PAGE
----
Friday, June 27, 2014

Woman jailed for perverting the course of justice

A 30-year-old woman from South Gloucestershire has today been jailed for three-and-a-half years after making a series of false allegations of rape, assault and false imprisonment against her former partner.

Rhiannon Brooker, of Frampton Cotterell, was found guilty of 12 counts of perverting the course of justice following an 11-week trial at Bristol Crown Court.

After deliberating all 20 charges for over a week, the jury was unable to reach a decision on a further eight charges and they will lie on file.

The conviction is the result of a long and complex investigation into allegations first made to police three years ago.

Officers were called to the Royal United Hospital in Bath in May 2011 after Brooker attended the hospital with injuries and claimed to have been attacked outside her home in South Gloucestershire.
She was taken to a police station in Bath and subsequently made a series of allegations of domestic and sexual assault against her partner Paul Fensome.

Her allegations were supported by friends and fellow students in whom she had confided, injuries she had sustained and other medical evidence, resulting in Mr Fensome being arrested and charged in August 2011.

Further independent evidence subsequently came to light which disproved and undermined her allegations, resulting in the charges being dropped against Mr Fensome in January 2012.

A new investigation team was appointed, led by Det Ch Insp Carolyn Belafonte, and as a result of a complex and detailed investigation, including mobile phone, background checks and specialist forensic evidence, Brooker was arrested in November 2012 and later charged with offences of perverting the course of justice.

Ch Supt Sarah Crew, Force lead for rape and sexual offences, said: “Rhiannon Brooker has proved herself to be a very calculating and manipulative woman whose allegations resulted in an innocent man being charged with serious offences and remanded in custody awaiting trial.

“She made a series of false allegations of rape, sexual assault and domestic violence against her partner, which she claimed took place between April 2009 and August 2011.

“Like many other people who encountered her in a professional capacity, we too were initially taken in by her allegations.

“Mr Fensome has been through a difficult and traumatic ordeal over the past three years and I would like to thank him for supporting these court proceedings. We will continue to offer him all the help and support he needs.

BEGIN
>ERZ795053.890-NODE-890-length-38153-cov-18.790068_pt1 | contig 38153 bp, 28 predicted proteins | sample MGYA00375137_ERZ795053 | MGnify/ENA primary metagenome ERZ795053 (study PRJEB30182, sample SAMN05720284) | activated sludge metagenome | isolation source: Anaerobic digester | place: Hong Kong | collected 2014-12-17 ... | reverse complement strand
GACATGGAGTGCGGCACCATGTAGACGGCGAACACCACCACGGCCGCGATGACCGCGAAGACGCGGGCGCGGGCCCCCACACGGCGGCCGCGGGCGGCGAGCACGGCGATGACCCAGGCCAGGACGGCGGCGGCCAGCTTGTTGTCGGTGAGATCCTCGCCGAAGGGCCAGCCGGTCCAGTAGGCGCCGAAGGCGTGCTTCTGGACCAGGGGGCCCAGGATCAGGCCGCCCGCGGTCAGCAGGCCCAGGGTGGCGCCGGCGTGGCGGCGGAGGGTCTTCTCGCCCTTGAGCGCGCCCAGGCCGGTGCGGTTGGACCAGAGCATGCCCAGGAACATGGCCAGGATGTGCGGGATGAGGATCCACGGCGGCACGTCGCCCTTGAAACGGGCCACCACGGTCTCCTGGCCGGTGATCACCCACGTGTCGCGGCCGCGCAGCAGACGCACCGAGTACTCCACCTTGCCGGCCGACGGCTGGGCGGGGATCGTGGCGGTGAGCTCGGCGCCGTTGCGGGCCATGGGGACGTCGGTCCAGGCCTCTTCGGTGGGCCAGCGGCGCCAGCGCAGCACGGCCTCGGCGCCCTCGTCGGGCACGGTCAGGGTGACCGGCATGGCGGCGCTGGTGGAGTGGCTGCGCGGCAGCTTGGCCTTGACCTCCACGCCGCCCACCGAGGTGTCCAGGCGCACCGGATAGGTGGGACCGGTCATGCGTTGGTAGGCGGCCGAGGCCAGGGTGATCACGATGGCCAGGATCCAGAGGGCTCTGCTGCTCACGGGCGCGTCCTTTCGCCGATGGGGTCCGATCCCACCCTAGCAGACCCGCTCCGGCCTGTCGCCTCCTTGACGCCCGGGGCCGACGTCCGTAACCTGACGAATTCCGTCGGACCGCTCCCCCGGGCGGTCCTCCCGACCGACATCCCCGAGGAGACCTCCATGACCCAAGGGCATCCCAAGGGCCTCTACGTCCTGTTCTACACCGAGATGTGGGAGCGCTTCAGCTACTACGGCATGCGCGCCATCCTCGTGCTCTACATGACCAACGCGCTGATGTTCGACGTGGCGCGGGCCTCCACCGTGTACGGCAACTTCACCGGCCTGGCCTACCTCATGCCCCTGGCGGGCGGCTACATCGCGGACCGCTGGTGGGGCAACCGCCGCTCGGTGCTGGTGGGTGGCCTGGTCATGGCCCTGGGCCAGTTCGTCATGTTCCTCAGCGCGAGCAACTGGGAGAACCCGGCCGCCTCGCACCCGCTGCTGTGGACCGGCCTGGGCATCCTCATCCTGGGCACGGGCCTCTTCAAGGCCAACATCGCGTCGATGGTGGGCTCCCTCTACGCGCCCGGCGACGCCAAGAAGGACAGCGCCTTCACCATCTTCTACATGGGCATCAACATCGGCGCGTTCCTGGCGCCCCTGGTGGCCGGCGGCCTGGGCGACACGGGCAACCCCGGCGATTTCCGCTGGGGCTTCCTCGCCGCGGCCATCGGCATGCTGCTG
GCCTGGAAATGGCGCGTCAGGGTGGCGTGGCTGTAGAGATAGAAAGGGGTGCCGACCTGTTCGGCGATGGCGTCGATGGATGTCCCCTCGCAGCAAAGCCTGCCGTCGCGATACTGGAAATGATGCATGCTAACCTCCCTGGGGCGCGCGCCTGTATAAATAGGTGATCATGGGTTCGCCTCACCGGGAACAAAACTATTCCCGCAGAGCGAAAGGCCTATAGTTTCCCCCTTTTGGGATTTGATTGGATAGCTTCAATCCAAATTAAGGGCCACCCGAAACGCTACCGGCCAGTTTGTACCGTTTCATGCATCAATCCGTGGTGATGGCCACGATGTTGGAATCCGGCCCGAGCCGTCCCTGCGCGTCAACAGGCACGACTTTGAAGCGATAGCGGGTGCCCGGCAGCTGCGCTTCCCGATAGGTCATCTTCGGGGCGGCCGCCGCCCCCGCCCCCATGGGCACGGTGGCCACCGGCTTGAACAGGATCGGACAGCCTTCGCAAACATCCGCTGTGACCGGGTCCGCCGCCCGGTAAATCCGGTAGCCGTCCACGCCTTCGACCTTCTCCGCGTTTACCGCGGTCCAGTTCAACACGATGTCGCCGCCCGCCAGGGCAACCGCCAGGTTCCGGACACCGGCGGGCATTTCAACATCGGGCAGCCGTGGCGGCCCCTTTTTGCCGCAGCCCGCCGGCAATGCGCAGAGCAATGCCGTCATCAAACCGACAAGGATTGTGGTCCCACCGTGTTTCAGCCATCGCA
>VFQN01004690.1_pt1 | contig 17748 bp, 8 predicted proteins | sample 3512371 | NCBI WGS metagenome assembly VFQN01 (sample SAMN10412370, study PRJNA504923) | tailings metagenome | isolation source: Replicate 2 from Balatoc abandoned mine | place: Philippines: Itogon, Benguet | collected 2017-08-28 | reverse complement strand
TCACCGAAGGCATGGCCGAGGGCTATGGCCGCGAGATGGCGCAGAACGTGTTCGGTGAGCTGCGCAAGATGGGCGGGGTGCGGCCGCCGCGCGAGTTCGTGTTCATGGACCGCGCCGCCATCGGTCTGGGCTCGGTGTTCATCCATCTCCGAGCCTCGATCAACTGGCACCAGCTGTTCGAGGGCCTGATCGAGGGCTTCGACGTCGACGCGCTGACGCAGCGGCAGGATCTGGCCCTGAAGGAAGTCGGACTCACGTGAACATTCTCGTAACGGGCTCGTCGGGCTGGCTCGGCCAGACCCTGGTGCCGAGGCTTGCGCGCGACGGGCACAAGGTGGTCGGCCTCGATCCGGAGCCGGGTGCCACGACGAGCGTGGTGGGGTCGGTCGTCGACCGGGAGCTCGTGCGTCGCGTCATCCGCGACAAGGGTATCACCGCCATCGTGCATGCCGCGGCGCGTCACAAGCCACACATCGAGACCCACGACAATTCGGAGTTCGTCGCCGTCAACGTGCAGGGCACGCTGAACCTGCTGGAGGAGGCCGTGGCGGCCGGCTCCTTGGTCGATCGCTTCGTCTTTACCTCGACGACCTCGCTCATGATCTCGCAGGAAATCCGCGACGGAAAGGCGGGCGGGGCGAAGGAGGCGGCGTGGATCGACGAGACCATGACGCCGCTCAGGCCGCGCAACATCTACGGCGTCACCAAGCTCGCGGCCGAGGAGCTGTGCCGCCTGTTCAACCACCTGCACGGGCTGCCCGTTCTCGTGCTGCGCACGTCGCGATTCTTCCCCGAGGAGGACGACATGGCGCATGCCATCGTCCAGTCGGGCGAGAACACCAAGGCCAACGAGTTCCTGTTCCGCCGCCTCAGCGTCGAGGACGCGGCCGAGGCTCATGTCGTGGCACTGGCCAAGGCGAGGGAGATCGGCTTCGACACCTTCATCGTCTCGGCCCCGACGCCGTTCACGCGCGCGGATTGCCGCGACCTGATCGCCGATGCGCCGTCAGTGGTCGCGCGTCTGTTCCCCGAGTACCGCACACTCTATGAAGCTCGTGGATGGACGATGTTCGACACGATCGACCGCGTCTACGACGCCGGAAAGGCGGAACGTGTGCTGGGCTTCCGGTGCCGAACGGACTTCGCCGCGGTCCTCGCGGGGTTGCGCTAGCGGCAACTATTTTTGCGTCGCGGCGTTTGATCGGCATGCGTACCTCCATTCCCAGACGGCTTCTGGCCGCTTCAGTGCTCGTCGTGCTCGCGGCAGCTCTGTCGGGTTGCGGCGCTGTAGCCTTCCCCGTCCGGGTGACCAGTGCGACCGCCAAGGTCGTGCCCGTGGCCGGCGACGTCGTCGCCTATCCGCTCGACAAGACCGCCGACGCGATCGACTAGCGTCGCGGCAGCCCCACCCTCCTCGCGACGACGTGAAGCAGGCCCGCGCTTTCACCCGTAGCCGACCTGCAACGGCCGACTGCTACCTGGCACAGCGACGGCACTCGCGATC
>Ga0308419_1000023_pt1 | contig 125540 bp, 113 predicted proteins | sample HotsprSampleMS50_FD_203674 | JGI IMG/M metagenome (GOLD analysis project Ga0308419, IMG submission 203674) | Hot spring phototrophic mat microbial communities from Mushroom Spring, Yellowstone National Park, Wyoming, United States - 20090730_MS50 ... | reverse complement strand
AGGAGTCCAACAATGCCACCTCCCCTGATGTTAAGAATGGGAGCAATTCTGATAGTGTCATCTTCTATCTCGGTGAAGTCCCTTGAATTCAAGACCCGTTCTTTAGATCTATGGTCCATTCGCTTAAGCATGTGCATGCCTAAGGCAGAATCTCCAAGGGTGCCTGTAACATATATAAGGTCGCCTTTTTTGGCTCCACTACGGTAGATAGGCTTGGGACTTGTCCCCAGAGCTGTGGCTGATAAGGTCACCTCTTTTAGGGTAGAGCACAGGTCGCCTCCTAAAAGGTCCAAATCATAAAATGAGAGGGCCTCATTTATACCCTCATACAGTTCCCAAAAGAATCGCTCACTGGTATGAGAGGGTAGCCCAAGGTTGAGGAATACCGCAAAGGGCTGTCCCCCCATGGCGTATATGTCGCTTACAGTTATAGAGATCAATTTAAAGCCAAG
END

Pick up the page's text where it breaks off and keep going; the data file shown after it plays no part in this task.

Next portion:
“I understand cases like this can cause real concern for victims about whether they will be believed when they come forward. It would be a travesty if this case were to undermine the confidence and experiences of victims.

“We’re working closely and extensively with our partners, including organisations such as The Bridge Sexual Assault Referral Centre, Somerset and Avon Rape and Sexual Abuse Support (SARSAS), Next Link, and a network of other service providers which offer independent support and counselling to victims. We want to increase confidence in the investigative and criminal justice process so that more victims come forward and more offenders face the justice they deserve.

“We want to assure all victims of rape, sexual assault and domestic abuse that we will listen to and support you every step of the way.”

CPS Crown Advocate, James Ward said: “Rhiannon Brooker was charged with perverting the course of justice after making extremely serious and false allegations of rape and assault against her then partner. The jury agreed with the prosecution’s case that Ms Brooker had fabricated events and returned guilty verdicts on 12 counts.

“This case was brought both to protect the integrity of genuine rape allegations and victims of rape and because of the devastating effects false allegations of sexual offending can have on genuine victims, innocent people so accused and their families.  There are occasions where a complainant will no longer support the prosecution process for various reasons.  This does not mean the victim will be prosecuted for making the allegation, providing the allegation was genuine.

“In March 2013, we published a report that demonstrated that false allegations of rape and domestic violence are perhaps more rare than previously thought, and that in only a very small number of cases it was considered that there was sufficient evidence and that it was in the public interest to prosecute a person suspected of making a false allegation of rape or domestic violence.

“Rape victims need to know that we take their complaints extremely seriously. We work very closely with the police and support organisations to make sure all victims are given the help they need throughout the process.

“Where there is sufficient evidence and it is in the public interest to do so the CPS will work with the police to prosecute sexual offenders and those who commit domestic violence.”

“Charging someone who claims to have been raped is not a decision we take lightly and we will only do so if the evidence to support a prosecution meets the tests under the Code for Crown Prosecutors and our guidance on charging perverting the course of justice in such circumstances.

Earlier this year, a campaign was jointly launched by Avon and Somerset Police, the Police and Crime Commissioner, councils and the NHS, aimed at tackling domestic abuse and rape.

As part of the campaign, a new website called was launched featuring advice on recognising abuse, as well as information on the help and support available to victims. It includes common myths used by people to excuse abuse and challenges those myths as entirely untrue.